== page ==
UNSW SBRC staff provide cutting-edge scientific and technical advice to help researchers incorporate the best and most appropriate salivary bioscience methods into their research. 

Prospective users are invited to contact SBRC staffs to discuss their experimental requirements and arrange instrument training.

Centre administrative staff:

Professor Eva Kimonis 
Lead Investigator/ Director 
02 9385 2323 

Associate Professor Denovan Begg 
Co- Investigator/ Scientific Director
02 9385 2441


Professor Richard Bryant

Professor Thomas Denson

Associate Professor Bronwyn Graham

Professor Eddie Hormone-Jones

Professor Mike Le Pelley

Professor Skye McDonald

Professor Joel Pearson

Centre office:

General enquiries to sbrc@unsw.edu.au

Room 141, UNSW - Mathews Building (F23) 

Kensington NSW Sydney

NSW 2052


The University of New South Wales

Room 138 , UNSW - Mathews Building (F23)

Enter via Gate 11,

Botany St. Randwick NSW 2052

Ethics and Sona resources

Please follow the links below for more information and resources on the Research Participation program for staff and graduate students. You should save each document to your network drive (z: drive) and edit it from there to avoid losing changes.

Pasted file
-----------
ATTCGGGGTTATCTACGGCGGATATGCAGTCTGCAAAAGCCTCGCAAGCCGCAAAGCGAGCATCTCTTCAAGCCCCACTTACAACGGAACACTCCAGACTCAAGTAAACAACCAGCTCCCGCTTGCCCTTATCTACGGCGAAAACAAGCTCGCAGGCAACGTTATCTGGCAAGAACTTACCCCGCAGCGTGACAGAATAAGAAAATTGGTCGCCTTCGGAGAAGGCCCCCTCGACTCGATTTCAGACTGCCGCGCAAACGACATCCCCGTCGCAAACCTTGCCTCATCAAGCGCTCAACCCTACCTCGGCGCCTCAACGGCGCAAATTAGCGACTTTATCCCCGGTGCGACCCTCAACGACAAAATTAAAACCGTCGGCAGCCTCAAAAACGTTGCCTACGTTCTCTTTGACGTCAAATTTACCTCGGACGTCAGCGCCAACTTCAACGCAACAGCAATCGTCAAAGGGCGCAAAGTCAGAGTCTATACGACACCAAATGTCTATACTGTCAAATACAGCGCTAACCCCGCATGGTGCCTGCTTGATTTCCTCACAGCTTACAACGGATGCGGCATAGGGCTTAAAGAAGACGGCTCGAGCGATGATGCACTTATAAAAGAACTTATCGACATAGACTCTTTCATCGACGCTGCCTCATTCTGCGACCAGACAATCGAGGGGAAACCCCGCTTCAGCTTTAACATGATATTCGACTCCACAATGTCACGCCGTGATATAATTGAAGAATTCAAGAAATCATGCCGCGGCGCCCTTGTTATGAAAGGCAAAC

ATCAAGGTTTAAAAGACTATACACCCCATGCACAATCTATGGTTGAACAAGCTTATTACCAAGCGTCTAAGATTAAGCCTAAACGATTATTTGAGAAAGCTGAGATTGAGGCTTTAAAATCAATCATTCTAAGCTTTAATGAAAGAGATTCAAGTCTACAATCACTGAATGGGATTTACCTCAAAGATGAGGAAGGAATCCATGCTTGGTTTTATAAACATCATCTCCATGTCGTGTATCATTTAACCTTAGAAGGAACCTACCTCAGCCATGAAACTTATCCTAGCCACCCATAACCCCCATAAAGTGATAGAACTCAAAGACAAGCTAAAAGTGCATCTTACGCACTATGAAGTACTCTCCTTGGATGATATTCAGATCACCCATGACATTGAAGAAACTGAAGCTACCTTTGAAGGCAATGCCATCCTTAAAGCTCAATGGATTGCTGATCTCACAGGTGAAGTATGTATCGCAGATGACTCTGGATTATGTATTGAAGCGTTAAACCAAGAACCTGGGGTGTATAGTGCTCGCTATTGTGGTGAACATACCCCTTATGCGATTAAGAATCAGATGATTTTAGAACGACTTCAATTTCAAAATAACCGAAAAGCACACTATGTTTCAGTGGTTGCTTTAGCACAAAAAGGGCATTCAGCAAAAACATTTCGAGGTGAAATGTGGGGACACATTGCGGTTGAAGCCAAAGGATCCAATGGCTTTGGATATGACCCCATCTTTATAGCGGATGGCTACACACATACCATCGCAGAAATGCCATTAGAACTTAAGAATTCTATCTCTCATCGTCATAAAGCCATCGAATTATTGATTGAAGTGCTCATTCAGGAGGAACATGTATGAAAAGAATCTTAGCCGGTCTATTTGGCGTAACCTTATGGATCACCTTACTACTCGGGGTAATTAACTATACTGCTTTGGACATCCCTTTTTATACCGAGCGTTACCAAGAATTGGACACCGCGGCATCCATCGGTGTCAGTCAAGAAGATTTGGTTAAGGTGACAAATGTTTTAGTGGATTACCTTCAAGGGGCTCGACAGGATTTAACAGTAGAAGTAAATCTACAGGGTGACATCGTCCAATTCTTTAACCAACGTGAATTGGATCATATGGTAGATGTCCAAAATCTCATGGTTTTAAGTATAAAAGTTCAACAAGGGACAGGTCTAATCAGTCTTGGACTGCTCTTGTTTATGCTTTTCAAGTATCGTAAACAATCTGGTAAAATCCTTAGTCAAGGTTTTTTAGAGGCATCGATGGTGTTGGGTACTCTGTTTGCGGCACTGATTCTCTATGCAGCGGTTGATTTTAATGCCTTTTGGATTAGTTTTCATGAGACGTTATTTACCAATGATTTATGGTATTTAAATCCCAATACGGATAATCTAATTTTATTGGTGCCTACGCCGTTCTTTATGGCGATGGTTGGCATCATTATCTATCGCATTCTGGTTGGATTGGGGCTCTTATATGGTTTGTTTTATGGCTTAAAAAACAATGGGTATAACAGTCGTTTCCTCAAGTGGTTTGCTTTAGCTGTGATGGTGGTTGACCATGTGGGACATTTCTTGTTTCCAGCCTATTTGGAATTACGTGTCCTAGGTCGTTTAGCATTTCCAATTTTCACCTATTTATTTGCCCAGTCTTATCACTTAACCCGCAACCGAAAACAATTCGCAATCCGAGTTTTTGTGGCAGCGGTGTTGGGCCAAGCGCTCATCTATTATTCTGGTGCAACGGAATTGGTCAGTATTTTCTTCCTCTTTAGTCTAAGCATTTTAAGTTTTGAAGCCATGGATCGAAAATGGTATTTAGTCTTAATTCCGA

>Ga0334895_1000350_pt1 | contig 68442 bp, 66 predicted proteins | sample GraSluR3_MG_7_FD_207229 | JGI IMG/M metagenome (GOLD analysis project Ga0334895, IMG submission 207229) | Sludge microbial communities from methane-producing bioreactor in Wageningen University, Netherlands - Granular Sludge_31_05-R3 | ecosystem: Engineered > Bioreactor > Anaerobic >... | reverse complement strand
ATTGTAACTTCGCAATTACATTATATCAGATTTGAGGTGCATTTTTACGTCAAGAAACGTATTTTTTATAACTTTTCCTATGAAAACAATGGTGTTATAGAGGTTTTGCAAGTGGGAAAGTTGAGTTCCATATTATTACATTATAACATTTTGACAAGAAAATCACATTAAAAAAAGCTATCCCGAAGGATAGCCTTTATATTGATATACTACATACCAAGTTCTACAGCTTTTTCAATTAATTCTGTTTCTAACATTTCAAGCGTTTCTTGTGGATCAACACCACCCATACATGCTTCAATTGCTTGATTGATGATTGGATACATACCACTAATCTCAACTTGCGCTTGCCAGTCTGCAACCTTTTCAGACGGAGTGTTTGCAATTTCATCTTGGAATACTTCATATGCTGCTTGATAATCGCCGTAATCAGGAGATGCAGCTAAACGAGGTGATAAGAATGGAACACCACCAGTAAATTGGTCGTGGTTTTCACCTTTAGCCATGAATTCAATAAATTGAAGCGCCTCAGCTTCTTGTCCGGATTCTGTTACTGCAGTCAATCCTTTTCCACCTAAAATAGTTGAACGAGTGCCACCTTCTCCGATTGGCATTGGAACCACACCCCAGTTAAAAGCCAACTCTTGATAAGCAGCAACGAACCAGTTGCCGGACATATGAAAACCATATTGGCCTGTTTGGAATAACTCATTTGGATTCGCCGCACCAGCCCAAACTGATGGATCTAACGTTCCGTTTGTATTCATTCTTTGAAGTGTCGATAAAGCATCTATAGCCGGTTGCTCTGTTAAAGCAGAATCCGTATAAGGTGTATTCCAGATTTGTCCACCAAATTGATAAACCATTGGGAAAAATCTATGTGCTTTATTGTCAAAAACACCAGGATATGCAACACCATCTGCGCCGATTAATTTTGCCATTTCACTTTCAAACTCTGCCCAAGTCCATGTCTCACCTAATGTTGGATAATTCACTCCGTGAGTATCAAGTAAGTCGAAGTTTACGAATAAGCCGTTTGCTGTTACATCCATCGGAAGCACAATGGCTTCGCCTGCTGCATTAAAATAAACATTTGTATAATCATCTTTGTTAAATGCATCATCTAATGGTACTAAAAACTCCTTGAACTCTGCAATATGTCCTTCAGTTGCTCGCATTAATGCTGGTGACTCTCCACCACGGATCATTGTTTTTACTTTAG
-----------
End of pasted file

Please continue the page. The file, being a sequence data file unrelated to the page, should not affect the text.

Our people

Research areas: developmental psychopathology; child clinical psychology; externalising and conduct problems; aggression and antisocial behaviour; violent offending; development, assessment and treatment of callous-unemotional traits and psychopathy.

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Research areas: schizophrenia and other psychotic disorders; schizotypy; understanding the psychological and neurophysiological basis of delusions and hallucinations; understanding the basis of sensory suppression to self-generated actions; Event-Related Potentials (ERPs); Diffusion-Tensor Imaging (DTI).

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Research areas: obsessive-compulsive disorder, hoarding disorder, and related disorders. Comorbidity and classification of anxiety disorders. Investigations into processes that are associated with various types of psychopathology, including emotion regulation and thought suppression.

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My research program addresses the development of memory and emotion during infancy and early childhood and takes a developmental cognitive neuroscience approach. I am particularly interested in the development of relational memory and the role it might play in representational flexibility. My recent work has looked at age-related changes in episodic memory and future thinking during early childhood and the development of rapid facial mimicry in infancy.

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